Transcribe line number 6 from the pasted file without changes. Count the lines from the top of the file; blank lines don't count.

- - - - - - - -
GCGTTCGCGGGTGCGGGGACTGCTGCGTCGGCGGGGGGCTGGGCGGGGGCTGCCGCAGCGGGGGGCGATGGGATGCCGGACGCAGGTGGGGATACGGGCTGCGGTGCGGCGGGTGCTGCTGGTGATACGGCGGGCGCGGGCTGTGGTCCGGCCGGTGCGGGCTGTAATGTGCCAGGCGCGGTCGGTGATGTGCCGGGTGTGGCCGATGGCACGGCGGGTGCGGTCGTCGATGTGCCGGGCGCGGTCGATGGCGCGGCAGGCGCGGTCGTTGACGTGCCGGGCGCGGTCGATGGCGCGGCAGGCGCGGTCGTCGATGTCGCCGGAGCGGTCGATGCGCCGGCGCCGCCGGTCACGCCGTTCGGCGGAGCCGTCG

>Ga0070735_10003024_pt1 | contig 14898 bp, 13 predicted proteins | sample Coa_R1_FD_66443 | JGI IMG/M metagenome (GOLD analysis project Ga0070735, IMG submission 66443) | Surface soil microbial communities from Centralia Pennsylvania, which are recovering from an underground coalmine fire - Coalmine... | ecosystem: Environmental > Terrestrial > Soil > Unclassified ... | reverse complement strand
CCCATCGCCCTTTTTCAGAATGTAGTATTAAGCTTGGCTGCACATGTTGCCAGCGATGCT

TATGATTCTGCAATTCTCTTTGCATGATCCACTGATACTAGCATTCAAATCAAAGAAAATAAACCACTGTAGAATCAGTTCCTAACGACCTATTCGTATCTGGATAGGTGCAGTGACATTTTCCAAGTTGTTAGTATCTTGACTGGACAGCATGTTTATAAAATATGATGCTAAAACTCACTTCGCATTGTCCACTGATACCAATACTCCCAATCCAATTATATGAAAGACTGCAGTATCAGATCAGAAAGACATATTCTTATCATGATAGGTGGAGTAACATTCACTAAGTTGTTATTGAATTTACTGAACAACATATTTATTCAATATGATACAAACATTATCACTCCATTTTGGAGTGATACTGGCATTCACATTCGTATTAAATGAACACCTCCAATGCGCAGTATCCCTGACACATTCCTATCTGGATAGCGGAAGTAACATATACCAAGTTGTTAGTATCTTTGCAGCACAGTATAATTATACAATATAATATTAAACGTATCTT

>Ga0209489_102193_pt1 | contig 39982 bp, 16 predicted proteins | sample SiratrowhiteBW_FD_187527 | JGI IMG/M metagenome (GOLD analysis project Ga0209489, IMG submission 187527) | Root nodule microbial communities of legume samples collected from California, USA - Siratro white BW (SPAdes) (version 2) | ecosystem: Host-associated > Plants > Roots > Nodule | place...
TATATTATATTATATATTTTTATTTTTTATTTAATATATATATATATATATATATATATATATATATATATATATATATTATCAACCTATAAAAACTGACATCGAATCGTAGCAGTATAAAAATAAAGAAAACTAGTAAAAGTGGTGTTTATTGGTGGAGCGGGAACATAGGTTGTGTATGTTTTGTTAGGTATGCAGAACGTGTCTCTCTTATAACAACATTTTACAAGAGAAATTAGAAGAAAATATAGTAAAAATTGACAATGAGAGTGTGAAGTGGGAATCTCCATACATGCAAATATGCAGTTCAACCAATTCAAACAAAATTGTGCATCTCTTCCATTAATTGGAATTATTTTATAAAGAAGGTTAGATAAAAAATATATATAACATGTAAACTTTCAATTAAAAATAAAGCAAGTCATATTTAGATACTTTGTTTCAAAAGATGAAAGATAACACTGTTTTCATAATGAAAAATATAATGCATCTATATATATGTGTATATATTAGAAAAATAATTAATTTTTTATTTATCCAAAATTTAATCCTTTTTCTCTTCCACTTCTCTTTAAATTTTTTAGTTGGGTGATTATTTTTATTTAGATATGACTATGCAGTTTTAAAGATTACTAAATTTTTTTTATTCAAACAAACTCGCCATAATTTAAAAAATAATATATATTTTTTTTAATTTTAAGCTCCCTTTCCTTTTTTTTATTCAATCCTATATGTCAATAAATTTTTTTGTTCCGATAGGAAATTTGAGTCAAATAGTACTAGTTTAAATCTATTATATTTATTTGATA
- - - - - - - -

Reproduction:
TATATTATATTATATATTTTTATTTTTTATTTAATATATATATATATATATATATATATATATATATATATATATATATTATCAACCTATAAAAACTGACATCGAATCGTAGCAGTATAAAAATAAAGAAAACTAGTAAAAGTGGTGTTTATTGGTGGAGCGGGAACATAGGTTGTGTATGTTTTGTTAGGTATGCAGAACGTGTCTCTCTTATAACAACATTTTACAAGAGAAATTAGAAGAAAATATAGTAAAAATTGACAATGAGAGTGTGAAGTGGGAATCTCCATACATGCAAATATGCAGTTCAACCAATTCAAACAAAATTGTGCATCTCTTCCATTAATTGGAATTATTTTATAAAGAAGGTTAGATAAAAAATATATATAACATGTAAACTTTCAATTAAAAATAAAGCAAGTCATATTTAGATACTTTGTTTCAAAAGATGAAAGATAACACTGTTTTCATAATGAAAAATATAATGCATCTATATATATGTGTATATATTAGAAAAATAATTAATTTTTTATTTATCCAAAATTTAATCCTTTTTCTCTTCCACTTCTCTTTAAATTTTTTAGTTGGGTGATTATTTTTATTTAGATATGACTATGCAGTTTTAAAGATTACTAAATTTTTTTTATTCAAACAAACTCGCCATAATTTAAAAAATAATATATATTTTTTTTAATTTTAAGCTCCCTTTCCTTTTTTTTATTCAATCCTATATGTCAATAAATTTTTTTGTTCCGATAGGAAATTTGAGTCAAATAGTACTAGTTTAAATCTATTATATTTATTTGATA